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Waukesha Airman Laid to Rest 64 Years after Alaskan Plane Crash

64 years after the plane crash that took the life a Waukesha airman a funeral laid his remains to rest on Wednesday.

It took the Air Force decades to recover and identify the remains of Thomas Condon - who was buried today St. Joseph's Cemetery with full military honors.

His final resting place is far from where he died on November 22, 1952. That was in Alaska during a snowy plane crash on a glacier. Condon died with 51 other people headed to Elmendorf Air Force base.

The funeral is the second memorial for Thomas Condon who grew up around the Waukesha area and died at 19.

The first memorial was 64 years ago and had no body and no remains.

That's what the family had to accept until "Operation Colony Glacier" which sent military personnel to look through and identify remains after the crash site became accessible.

"They gave [the flag] to bill but he had the flag from 1952. So he gave it to me which I'm very grateful for," Marian Atkinson, Thomas Condon's younger sister, said.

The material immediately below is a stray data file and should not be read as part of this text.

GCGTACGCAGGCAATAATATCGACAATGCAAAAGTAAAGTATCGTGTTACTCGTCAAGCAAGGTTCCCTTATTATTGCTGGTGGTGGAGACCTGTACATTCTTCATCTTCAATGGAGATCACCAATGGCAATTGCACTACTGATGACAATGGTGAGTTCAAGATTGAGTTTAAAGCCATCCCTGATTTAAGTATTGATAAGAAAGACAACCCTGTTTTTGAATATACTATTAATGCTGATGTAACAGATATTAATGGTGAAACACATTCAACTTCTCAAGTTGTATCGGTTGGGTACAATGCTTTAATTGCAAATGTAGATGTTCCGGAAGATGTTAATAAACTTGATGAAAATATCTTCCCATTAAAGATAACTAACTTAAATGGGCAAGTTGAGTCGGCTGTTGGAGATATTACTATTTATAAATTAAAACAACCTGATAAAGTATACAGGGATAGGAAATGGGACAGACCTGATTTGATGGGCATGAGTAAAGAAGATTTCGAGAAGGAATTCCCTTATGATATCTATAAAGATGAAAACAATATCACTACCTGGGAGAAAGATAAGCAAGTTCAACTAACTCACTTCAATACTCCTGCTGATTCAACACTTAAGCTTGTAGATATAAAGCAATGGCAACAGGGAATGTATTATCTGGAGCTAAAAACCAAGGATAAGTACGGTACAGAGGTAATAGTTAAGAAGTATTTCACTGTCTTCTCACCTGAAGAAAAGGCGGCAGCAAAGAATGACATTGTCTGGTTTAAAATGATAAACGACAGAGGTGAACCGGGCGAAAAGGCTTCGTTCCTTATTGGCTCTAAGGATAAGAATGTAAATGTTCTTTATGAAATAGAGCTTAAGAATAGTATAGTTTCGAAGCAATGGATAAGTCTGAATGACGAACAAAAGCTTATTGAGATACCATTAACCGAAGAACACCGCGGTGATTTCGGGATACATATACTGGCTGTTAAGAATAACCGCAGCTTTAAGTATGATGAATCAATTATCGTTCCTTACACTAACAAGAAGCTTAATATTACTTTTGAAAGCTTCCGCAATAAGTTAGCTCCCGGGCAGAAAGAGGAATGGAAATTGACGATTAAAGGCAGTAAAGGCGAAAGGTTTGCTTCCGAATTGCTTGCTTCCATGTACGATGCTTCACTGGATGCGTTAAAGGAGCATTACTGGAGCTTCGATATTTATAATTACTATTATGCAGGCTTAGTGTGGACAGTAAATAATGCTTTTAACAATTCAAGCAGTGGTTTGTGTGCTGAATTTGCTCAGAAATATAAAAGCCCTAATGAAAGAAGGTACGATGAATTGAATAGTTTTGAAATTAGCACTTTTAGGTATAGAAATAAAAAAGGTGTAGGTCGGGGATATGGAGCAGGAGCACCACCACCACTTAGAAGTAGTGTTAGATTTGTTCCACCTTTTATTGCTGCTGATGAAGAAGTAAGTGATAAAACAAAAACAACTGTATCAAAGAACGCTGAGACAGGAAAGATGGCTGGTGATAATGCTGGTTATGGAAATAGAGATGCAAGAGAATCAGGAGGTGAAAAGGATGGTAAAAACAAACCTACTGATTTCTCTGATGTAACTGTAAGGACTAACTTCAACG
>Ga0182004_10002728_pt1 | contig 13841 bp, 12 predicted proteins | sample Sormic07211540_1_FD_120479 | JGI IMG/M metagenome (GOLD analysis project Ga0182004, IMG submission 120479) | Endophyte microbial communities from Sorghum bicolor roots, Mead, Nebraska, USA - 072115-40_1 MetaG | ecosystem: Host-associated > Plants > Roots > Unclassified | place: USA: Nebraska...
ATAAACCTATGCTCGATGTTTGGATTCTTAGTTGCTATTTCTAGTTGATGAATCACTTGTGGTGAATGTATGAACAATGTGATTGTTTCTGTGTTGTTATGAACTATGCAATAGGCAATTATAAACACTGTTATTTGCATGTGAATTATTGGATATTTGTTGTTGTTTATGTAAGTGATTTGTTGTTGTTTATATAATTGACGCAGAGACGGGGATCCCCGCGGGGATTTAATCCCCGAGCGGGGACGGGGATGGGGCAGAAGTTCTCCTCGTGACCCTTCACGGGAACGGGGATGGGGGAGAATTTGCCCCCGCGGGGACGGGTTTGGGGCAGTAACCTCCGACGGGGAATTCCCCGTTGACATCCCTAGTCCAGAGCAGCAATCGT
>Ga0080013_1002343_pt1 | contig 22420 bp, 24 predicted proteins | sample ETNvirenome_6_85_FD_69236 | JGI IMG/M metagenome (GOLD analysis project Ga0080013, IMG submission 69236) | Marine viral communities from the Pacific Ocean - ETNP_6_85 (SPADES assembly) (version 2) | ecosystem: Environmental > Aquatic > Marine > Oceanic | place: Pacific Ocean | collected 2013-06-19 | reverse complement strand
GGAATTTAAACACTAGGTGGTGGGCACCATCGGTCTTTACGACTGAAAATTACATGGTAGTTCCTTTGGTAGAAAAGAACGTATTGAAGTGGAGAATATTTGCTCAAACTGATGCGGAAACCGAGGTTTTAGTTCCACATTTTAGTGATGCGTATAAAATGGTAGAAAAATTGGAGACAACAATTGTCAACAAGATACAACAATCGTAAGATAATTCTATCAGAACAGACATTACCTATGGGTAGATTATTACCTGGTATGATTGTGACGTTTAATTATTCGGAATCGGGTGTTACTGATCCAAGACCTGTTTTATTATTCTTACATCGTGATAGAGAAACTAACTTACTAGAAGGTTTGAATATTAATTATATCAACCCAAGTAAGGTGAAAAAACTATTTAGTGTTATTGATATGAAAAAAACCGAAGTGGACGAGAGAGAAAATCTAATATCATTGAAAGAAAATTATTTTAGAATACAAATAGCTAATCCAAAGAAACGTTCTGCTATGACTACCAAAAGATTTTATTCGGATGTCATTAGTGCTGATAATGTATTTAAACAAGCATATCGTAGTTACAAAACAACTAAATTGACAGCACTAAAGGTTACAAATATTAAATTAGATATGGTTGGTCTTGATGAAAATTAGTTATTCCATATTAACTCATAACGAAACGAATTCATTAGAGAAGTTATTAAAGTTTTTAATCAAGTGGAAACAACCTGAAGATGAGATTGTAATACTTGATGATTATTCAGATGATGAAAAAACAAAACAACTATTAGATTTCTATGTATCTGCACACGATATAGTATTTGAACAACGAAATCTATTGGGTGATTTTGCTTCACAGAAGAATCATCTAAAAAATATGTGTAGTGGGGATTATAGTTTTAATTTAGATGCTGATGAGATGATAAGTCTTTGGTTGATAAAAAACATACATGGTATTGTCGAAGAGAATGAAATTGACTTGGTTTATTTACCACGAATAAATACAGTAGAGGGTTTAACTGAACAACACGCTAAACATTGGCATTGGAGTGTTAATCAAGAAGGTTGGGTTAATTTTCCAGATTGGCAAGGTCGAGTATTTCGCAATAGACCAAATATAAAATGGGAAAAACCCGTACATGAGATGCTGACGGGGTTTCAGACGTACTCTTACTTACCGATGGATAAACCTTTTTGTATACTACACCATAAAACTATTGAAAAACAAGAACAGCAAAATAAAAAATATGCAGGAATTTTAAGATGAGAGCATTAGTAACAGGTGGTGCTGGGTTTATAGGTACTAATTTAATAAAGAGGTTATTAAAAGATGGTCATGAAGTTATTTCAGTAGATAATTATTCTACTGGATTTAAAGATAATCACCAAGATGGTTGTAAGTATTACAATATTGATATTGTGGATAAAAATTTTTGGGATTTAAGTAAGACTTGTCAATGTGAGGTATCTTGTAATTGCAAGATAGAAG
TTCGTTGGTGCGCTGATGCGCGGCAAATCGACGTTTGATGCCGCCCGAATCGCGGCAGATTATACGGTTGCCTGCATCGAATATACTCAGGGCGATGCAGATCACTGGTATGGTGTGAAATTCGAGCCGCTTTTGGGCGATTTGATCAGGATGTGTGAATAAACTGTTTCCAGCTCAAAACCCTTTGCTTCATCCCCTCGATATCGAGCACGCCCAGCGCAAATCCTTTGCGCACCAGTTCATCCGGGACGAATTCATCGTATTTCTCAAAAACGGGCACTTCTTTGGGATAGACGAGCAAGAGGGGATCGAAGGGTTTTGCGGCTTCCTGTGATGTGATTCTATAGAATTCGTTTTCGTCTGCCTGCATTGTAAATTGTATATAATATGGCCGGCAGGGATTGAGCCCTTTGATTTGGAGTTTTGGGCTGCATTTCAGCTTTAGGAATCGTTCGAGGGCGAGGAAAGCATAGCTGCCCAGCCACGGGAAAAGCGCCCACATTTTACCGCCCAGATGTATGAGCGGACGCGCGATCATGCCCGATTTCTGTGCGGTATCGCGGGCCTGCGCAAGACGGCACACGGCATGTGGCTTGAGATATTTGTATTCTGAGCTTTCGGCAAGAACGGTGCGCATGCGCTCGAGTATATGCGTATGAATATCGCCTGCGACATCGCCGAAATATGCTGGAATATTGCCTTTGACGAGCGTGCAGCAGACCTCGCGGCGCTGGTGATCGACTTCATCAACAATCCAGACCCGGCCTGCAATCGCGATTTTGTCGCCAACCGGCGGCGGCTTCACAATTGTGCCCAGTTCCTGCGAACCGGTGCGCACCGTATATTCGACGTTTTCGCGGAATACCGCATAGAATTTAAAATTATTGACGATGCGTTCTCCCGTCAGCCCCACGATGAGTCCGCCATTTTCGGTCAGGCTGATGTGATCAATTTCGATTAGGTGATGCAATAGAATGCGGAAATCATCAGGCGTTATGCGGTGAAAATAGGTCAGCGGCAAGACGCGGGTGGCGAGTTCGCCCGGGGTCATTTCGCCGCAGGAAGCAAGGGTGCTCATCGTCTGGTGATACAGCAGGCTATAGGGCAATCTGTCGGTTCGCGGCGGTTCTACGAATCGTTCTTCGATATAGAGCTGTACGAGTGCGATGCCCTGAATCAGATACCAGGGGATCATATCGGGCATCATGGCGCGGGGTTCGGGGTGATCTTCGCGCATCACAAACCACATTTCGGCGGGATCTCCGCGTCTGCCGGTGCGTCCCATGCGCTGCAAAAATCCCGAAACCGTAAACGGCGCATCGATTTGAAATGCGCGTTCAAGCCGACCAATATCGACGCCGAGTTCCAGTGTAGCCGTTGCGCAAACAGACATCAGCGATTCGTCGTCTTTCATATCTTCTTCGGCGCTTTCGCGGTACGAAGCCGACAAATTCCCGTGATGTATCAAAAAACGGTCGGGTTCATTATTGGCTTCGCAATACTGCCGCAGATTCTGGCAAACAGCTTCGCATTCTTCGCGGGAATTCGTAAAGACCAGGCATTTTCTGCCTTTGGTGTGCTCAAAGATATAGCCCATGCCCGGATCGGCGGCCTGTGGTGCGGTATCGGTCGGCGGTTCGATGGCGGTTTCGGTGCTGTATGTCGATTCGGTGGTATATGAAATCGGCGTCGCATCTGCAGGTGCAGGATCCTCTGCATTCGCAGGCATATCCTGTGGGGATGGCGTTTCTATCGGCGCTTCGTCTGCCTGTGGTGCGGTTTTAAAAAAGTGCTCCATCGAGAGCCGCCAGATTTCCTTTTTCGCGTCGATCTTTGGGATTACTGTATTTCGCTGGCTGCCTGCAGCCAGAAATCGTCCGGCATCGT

"When he died I was 15-years-old. So I can't really, I remember it but this was much more joyous. That was very, very sad. But this was much more joyous," Atkinson said.

Condon is 1 out of the 25 people identified from that crash so far. The family tried to schedule the funeral as close to Memorial Day as possible.

"That was intentional. And I thought it was a tribute to all the veterans," Atkinson said.

Thomas Condon's family including his younger brother Bill Condon had to submit a DNA test to the Air Force in order to confirm they had the correct remains. First contact was made with the family in 2014.

Testing is still going on with other remains.

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